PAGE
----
The Model for Improvement is a simple tool for accelerating improvement and is used widely in healthcare settings across the world. The model has two parts:
- Three questions, which can be answered in any order
- The plan-do-study-act (PDSA) cycle to test changes in real work settings – guides the test of a change to determine if the change is an improvement
These videos from the Institute for Healthcare Improvement provide further information about the Model for Improvement and driver diagrams:
- The Model for Improvement on a Whiteboard | IHI – Institute for Healthcare Improvement
- Driver Diagrams | IHI – Institute for Healthcare Improvement
The Model for Improvement Explained
What are we trying to accomplish? (Aim)
Setting an aim is important to focus your team on the same goal and to measure whether you have done what you set out to do. Your aim should outline:
- What you are trying to accomplish
- By how much?
- By when?
- For whom (or what system)?
- By who?
How will we know that a change is an improvement? (Measurement)
Measurements help us to understand if we have made an improvement. They give us a balanced view of our progress towards our aim, check the impact we’re having on the rest of the system (including unintended consequences) and to share data to enable better decision-making.
It’s a good idea to think about the data you already have, to measure against your aim early on in your project.
- Is the data already collected?
- Can you get access to it in a way that is useful to your project?
- If it doesn’t exist, who will collect the data and how will they do it?
What change can we make that will result in an improvement? (Change ideas)
We can look for change ideas from different people and places. Ask the people who are affected by the system, process or pathway you are trying to improve.
- Staff who work in the system (subject-matter experts)
- Patients or service users (which may include other staff) who are affected by the change you are making
Plan-Do-Study-Act (PDSA) Cycles
PDSA cycles allow us to test changes by starting small and making adjustments as we go. We learn from what works and what doesn’t, using successive cycles to scale up, celebrating successes and building on weaker aspects.
With your team develop a plan to test your change idea. Think about:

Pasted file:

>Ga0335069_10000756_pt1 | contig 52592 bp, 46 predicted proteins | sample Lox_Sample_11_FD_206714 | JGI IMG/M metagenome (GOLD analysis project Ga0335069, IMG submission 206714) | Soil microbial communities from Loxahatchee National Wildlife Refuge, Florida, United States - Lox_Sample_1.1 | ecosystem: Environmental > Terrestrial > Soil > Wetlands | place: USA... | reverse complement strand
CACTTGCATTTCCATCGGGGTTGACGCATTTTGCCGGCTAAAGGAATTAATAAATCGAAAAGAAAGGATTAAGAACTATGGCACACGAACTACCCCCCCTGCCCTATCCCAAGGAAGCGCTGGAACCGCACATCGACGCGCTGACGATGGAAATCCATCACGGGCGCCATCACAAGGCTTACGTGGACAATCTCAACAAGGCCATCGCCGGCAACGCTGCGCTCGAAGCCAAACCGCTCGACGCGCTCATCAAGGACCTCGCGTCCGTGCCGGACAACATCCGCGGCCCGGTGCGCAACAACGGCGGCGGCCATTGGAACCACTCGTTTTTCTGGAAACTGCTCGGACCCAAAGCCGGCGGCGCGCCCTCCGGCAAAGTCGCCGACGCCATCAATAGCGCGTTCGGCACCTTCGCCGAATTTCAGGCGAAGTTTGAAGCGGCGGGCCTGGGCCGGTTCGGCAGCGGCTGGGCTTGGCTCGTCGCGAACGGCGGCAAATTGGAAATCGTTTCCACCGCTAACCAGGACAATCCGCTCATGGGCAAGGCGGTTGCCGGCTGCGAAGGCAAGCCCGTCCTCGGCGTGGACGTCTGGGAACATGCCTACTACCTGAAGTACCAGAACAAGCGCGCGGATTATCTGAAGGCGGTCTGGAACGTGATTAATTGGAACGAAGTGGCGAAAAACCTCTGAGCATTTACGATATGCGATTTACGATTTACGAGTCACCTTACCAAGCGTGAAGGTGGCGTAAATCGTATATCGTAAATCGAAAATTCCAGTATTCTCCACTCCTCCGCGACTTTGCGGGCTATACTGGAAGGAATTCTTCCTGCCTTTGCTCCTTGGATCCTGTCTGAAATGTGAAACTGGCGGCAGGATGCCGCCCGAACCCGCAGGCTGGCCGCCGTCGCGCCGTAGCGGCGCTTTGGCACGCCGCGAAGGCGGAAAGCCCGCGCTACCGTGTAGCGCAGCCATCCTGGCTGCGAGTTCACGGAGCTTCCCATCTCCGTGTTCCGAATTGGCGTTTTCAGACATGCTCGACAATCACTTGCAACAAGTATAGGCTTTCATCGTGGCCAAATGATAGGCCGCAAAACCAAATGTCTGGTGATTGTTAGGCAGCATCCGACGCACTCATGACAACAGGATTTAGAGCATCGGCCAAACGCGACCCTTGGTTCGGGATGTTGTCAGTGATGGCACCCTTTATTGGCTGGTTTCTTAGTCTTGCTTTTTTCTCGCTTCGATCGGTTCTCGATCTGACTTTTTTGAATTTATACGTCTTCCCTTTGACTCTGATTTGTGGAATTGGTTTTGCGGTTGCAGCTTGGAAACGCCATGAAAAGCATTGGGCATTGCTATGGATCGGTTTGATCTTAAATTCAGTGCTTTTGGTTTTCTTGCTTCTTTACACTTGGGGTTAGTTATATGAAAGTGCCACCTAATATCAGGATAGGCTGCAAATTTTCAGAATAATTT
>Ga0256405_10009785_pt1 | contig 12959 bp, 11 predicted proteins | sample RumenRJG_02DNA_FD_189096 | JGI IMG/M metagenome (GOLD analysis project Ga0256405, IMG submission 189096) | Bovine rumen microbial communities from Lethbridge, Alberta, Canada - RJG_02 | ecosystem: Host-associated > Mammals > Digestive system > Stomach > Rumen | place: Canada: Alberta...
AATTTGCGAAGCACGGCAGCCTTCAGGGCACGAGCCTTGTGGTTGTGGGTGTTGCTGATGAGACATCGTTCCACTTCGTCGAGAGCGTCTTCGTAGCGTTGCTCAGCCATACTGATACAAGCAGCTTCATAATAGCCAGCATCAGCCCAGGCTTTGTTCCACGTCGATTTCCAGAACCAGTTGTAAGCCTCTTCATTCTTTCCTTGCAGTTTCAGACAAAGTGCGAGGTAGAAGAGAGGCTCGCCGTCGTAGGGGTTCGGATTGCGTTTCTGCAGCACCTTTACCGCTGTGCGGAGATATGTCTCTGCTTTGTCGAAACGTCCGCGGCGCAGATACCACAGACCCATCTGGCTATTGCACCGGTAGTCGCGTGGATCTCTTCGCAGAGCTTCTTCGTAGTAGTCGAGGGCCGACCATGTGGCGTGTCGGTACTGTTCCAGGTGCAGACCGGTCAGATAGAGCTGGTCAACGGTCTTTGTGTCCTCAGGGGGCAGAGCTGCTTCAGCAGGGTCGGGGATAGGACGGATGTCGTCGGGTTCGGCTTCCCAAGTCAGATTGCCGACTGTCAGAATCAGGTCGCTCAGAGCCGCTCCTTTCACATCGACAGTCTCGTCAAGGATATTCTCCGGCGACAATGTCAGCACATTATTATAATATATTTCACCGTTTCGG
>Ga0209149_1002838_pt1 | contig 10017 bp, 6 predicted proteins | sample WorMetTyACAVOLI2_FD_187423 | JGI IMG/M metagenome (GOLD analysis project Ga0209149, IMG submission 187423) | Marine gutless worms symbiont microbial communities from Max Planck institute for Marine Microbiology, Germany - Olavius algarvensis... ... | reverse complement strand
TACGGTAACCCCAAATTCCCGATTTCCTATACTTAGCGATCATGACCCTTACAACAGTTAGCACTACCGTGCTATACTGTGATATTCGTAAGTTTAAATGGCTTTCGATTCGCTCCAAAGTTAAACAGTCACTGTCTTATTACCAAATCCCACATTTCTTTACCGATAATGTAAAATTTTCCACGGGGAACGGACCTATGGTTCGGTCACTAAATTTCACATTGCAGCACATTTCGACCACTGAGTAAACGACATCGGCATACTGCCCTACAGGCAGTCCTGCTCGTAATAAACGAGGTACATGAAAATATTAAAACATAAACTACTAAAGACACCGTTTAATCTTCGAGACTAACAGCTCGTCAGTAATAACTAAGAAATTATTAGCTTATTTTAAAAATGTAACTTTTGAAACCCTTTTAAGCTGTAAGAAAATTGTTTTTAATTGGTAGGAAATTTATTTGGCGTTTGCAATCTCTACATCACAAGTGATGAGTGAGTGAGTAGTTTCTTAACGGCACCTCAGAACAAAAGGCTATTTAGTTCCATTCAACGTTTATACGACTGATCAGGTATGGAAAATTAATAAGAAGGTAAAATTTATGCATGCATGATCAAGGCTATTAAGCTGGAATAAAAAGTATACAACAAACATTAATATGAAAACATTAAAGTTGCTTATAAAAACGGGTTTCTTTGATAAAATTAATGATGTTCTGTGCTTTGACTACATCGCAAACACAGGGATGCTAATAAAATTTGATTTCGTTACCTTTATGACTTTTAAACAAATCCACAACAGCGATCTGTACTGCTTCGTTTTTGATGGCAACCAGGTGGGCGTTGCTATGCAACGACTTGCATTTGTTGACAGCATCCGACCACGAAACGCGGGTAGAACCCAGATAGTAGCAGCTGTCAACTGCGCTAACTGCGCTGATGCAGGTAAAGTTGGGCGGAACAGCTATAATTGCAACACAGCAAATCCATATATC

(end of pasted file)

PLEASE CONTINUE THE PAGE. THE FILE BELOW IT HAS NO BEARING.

- Exactly what is going to be tested – What is included? What is excluded?
- Hypothesis – what do you predict will happen?
- Actions to complete and who will do them
- When the test will take place and for how long
- Who will be involved (make sure they know what’s expected)
- Who will collect data to measure success – if you don’t have baseline data (something that shows how things are now), collect this before making a change
- Communication is critical – don’t just send one email and think this is enough
Remember to communicate regularly as a team.
Use your plan to carry out the test at the agreed time and to the agreed definitions. If anyone has thoughts about how to improve on the idea being tested, make a note and save them for the next PDSA cycle.
Make sure the data for your measurement is collected. Hold debrief meetings during the test to deal with any unexpected issues as they arise and to review the data collected so far and what it tells us. It’s important to document your observations and anything unexpected during your test – this will help with the next step – study.
Review your measurement data and observations, which you collected during the test (Do). Meet and discuss with your team. Collect feedback from everyone involved (positive and negative), adding to the learning from your debriefs during the “Do” phase. Ask everyone for their opinions about what could be improved.
- What does the data show?
- Did it go as expected? Compare with your predictions (hypothesis)
- What did you learn?
- Does your data show an improvement? Compare to the data you collected before the change to understand what impact you’ve had
Once you’ve completed a test cycle and reviewed your outcomes – make a decision on what happens next. You can decide with your team whether to adapt, adopt or abandon your change idea:
- Adapt – improve on the idea and start another PDSA cycle, changing the plan before testing again
- Adopt – keep going with the test, either in another PDSA cycle or by making this “business as usual”
- Abandon – stop the test and try something else (but don’t give up!)
Now you can plan for the next test or implement your change into everyday work.
There are tools and information to help you share your lessons learned and implement a sustainable change. To learn more, click on the ‘Share’ link below.